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|Originally Published: Monday, 26 June 2000||Author: Jeff Alami|
|Published to: columnists/Jeff Alami||Page: 1/1 - [Printable]|
Meet the Press
You need only peruse the grab bag of Linux-related Web sites owned by internet.com and VA/Andover.Net to realize how big Linux media has become. But while Linux media has been popular and ever-present, it has never been truly objective.
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With the rise of Linux came the inevitable rise of media specifically covering Linux. Print magazines, online journals, and more recently online broadcasts have littered the landscape, attempting to provide coverage of the phenomenon. You need only peruse the grab bag of Linux-related Web sites owned by internet.com and VA/Andover.Net to realize how big Linux media has become. But while Linux media has been popular and ever-present, it has never been truly objective.
Since the beginning of Linux there was Linux advocacy. Linus Torvalds himself could be considered the first true Linux advocate, as he explained the reasons for the kernel's monolithic design to Andrew Tanenbaum in 1992. (Read the debate as compiled in the book Open Sources.) This kind of advocacy finds itself at the root of all Linux media, especially of the online variety.
You don't have to look very far to see the evidence of this subjectivity. Read through some of the reader-contributed editorials on Linux.com, or some of the articles written on Slashdot. It's hard not to instantly pick up the bias, and frankly, that's just bad journalism. The truth is, we're not trained professional journalists; we're primarily Linux advocates, and that affects our point of view.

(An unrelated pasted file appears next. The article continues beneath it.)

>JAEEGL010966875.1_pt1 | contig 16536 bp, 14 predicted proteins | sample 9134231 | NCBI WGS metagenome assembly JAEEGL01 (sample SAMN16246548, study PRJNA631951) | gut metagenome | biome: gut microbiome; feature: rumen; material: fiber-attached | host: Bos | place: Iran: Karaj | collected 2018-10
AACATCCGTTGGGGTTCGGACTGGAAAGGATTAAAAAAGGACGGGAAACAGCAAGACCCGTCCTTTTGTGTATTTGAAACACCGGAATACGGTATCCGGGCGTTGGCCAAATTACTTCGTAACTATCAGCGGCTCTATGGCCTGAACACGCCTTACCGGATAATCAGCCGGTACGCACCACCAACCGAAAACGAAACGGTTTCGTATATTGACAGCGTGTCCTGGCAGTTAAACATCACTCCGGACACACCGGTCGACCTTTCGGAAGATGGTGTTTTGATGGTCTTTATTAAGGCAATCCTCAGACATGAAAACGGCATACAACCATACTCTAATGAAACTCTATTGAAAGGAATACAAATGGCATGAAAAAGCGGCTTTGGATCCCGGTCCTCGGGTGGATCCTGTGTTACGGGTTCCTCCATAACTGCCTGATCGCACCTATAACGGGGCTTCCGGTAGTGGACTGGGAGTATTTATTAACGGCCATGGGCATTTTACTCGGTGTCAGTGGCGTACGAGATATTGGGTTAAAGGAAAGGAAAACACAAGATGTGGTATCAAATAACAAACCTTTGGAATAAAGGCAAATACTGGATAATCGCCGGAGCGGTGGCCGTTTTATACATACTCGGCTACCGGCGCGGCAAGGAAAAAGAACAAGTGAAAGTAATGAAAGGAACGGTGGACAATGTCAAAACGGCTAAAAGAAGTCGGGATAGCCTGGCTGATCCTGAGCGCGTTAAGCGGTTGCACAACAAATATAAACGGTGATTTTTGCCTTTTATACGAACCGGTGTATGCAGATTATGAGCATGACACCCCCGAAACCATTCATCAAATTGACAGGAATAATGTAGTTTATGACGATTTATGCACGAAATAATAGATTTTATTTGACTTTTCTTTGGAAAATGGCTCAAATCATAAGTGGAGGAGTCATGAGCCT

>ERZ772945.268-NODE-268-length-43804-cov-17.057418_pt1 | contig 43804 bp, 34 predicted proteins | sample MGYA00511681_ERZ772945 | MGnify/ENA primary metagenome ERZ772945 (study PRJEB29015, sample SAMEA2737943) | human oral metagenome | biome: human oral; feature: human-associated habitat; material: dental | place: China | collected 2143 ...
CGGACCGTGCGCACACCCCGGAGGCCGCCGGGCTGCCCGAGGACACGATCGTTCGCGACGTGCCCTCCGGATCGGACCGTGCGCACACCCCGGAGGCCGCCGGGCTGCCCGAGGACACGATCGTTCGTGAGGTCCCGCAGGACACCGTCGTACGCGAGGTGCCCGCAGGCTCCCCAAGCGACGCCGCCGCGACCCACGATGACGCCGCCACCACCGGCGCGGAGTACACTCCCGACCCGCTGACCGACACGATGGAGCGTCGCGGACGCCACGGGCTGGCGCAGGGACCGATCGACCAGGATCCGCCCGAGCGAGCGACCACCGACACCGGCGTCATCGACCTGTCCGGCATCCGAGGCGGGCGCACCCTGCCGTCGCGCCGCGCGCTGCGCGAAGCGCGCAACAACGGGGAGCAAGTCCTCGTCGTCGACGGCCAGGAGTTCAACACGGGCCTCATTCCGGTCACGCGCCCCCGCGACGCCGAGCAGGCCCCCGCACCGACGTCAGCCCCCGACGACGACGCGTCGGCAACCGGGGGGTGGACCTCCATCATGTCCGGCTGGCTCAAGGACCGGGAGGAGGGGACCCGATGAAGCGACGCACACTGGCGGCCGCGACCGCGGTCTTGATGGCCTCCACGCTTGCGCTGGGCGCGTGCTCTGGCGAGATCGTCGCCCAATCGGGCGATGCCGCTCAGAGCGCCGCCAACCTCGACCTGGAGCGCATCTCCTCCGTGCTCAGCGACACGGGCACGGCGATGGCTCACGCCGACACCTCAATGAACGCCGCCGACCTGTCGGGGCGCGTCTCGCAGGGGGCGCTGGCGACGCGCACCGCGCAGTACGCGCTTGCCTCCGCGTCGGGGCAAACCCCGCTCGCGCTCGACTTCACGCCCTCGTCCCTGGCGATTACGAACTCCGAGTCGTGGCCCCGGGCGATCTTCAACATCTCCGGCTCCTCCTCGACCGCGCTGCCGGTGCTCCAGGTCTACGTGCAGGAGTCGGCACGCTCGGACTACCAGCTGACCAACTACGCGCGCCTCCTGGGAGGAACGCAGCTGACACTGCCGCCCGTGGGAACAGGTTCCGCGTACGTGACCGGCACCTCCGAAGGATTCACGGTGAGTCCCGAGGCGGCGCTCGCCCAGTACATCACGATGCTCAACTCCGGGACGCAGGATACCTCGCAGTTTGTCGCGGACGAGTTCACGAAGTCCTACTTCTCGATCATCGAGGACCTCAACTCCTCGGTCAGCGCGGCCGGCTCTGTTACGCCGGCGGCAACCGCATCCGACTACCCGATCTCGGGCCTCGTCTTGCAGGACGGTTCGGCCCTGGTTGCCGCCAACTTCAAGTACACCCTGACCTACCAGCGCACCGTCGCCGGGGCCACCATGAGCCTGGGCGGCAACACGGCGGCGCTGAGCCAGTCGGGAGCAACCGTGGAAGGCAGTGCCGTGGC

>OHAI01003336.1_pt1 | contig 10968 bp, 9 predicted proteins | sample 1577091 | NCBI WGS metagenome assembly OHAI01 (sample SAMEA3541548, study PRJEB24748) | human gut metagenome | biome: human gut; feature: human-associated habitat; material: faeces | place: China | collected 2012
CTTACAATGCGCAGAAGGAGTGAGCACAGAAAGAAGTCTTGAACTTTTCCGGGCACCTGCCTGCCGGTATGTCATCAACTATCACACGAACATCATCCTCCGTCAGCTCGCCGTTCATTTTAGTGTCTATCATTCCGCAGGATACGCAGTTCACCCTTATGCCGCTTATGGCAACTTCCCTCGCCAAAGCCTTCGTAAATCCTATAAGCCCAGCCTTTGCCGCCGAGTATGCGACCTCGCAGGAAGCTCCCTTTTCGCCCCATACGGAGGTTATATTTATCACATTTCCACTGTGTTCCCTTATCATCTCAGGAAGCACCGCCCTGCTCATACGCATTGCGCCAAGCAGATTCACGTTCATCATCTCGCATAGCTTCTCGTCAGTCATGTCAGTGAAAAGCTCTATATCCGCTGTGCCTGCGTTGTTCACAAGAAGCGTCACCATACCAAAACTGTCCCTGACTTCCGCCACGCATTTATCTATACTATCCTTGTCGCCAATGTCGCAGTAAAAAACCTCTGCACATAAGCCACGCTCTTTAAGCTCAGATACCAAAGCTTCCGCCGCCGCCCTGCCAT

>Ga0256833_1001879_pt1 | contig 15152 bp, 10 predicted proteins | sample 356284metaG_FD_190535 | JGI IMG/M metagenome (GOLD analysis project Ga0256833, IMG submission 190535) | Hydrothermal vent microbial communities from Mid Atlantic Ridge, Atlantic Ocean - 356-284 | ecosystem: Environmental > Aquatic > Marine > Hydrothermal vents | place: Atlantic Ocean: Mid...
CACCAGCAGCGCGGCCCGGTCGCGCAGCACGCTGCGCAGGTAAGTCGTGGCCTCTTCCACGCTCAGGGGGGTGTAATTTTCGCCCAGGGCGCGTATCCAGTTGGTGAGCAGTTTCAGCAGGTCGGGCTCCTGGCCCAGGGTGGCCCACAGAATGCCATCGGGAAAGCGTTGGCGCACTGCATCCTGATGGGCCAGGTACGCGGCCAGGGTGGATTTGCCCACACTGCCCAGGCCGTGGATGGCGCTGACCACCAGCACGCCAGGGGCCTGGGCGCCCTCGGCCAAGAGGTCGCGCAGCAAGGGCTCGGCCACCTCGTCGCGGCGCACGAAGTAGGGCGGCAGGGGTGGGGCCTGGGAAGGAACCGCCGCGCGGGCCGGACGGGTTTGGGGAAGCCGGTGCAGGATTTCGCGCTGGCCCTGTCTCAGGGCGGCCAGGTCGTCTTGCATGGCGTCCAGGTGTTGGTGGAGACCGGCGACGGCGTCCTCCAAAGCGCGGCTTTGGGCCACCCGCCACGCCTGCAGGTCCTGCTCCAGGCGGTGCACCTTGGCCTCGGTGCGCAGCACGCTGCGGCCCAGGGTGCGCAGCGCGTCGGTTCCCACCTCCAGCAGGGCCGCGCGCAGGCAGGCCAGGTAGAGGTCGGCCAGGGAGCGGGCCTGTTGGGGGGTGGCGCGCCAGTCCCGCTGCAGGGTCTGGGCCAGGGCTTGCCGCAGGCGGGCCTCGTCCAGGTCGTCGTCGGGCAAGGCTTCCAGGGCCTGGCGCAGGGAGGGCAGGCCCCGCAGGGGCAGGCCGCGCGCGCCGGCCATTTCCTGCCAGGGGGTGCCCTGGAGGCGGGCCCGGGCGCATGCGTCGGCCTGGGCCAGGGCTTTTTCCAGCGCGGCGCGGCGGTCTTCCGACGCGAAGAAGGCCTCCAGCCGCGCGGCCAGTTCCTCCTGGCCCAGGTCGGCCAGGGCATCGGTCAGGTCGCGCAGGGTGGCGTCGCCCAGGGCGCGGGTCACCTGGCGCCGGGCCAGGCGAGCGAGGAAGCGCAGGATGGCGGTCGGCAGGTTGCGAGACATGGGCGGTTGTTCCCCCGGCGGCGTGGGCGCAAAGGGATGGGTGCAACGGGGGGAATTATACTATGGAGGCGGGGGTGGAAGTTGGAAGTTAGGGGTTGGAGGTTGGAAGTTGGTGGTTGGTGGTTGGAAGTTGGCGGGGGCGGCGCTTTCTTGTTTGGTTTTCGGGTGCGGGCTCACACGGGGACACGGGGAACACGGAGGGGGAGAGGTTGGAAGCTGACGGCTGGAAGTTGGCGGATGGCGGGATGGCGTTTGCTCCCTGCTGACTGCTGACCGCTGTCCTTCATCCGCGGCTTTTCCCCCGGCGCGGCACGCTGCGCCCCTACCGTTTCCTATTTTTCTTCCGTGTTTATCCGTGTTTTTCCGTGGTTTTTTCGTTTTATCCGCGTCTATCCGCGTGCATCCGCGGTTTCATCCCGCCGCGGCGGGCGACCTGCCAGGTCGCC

Add to the mix the fact that Linux media has a stake in the future of the platform. Why, if Linux were to lose its popularity, what would become of sites such as Linux.com or Linux Today? This very personal stake ends up playing a vital role in what we produce and publish.
However, for the operating system to mature, its media must mature also. Having objective discussions on Linux's strengths and weaknesses, and keeping the "big picture" of the IT community in mind, will only benefit the platform and its community as a whole. Level-headed coverage makes for better discussion, and more rational solutions, than what amounts to a one-sided Linux PR machine.
Because of that, the Linux media needs to work toward being as objective as possible. But we would definitely appreciate your thoughts on how this can be done. Is Linux.com too biased in favour of Linux? What could be changed about Linux.com's content to make it more objective toward Linux? This is first and foremost a community site, and as such, suggestions by the community are taken quite seriously. Hopefully, as we learn to provide more objective coverage, we can help the Linux platform in ways that were not possible before.
Jeff Alami (firstname.lastname@example.org) is the Editor-in-Chief of Linux.com. He really likes getting mail, so if you have something itching to be said, send it over to email@example.com and you might see it on this site!
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